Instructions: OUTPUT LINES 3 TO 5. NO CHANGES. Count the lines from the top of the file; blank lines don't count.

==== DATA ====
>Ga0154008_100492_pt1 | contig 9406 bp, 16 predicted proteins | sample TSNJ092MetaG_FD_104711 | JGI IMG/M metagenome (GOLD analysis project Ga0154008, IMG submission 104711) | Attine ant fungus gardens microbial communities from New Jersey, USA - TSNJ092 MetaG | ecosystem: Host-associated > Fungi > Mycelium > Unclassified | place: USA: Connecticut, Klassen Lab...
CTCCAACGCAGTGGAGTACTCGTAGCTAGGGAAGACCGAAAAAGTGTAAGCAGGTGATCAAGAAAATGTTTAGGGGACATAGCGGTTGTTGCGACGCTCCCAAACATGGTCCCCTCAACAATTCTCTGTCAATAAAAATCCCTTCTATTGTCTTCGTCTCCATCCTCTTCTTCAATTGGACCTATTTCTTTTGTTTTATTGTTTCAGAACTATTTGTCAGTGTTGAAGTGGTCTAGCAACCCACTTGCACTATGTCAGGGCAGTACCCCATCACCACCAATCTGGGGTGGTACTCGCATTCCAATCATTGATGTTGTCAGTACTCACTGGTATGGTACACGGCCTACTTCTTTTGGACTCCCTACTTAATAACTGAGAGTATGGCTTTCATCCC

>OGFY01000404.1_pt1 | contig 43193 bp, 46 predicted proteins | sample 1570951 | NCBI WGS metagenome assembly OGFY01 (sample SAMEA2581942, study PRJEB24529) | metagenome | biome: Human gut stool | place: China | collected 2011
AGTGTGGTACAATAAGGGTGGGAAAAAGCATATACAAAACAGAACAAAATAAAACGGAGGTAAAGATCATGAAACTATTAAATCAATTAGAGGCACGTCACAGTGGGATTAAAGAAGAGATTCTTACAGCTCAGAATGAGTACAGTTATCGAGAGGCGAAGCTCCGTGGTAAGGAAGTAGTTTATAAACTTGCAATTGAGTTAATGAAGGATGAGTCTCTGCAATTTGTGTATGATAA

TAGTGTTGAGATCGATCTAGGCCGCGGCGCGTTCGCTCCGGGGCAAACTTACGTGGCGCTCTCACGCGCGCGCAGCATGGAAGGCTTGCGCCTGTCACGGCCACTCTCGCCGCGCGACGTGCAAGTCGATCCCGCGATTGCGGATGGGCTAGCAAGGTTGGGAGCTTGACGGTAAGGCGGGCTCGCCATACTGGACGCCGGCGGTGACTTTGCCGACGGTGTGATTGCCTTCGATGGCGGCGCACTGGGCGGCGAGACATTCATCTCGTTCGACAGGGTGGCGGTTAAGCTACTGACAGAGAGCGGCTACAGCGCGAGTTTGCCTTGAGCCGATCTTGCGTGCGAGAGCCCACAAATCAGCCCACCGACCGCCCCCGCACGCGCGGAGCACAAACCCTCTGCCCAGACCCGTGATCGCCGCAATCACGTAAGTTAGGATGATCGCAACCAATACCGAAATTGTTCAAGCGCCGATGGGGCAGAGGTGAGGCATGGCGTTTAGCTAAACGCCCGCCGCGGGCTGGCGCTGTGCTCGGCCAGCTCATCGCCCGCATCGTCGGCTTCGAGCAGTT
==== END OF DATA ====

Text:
>OGFY01000404.1_pt1 | contig 43193 bp, 46 predicted proteins | sample 1570951 | NCBI WGS metagenome assembly OGFY01 (sample SAMEA2581942, study PRJEB24529) | metagenome | biome: Human gut stool | place: China | collected 2011
AGTGTGGTACAATAAGGGTGGGAAAAAGCATATACAAAACAGAACAAAATAAAACGGAGGTAAAGATCATGAAACTATTAAATCAATTAGAGGCACGTCACAGTGGGATTAAAGAAGAGATTCTTACAGCTCAGAATGAGTACAGTTATCGAGAGGCGAAGCTCCGTGGTAAGGAAGTAGTTTATAAACTTGCAATTGAGTTAATGAAGGATGAGTCTCTGCAATTTGTGTATGATAA

TAGTGTTGAGATCGATCTAGGCCGCGGCGCGTTCGCTCCGGGGCAAACTTACGTGGCGCTCTCACGCGCGCGCAGCATGGAAGGCTTGCGCCTGTCACGGCCACTCTCGCCGCGCGACGTGCAAGTCGATCCCGCGATTGCGGATGGGCTAGCAAGGTTGGGAGCTTGACGGTAAGGCGGGCTCGCCATACTGGACGCCGGCGGTGACTTTGCCGACGGTGTGATTGCCTTCGATGGCGGCGCACTGGGCGGCGAGACATTCATCTCGTTCGACAGGGTGGCGGTTAAGCTACTGACAGAGAGCGGCTACAGCGCGAGTTTGCCTTGAGCCGATCTTGCGTGCGAGAGCCCACAAATCAGCCCACCGACCGCCCCCGCACGCGCGGAGCACAAACCCTCTGCCCAGACCCGTGATCGCCGCAATCACGTAAGTTAGGATGATCGCAACCAATACCGAAATTGTTCAAGCGCCGATGGGGCAGAGGTGAGGCATGGCGTTTAGCTAAACGCCCGCCGCGGGCTGGCGCTGTGCTCGGCCAGCTCATCGCCCGCATCGTCGGCTTCGAGCAGTT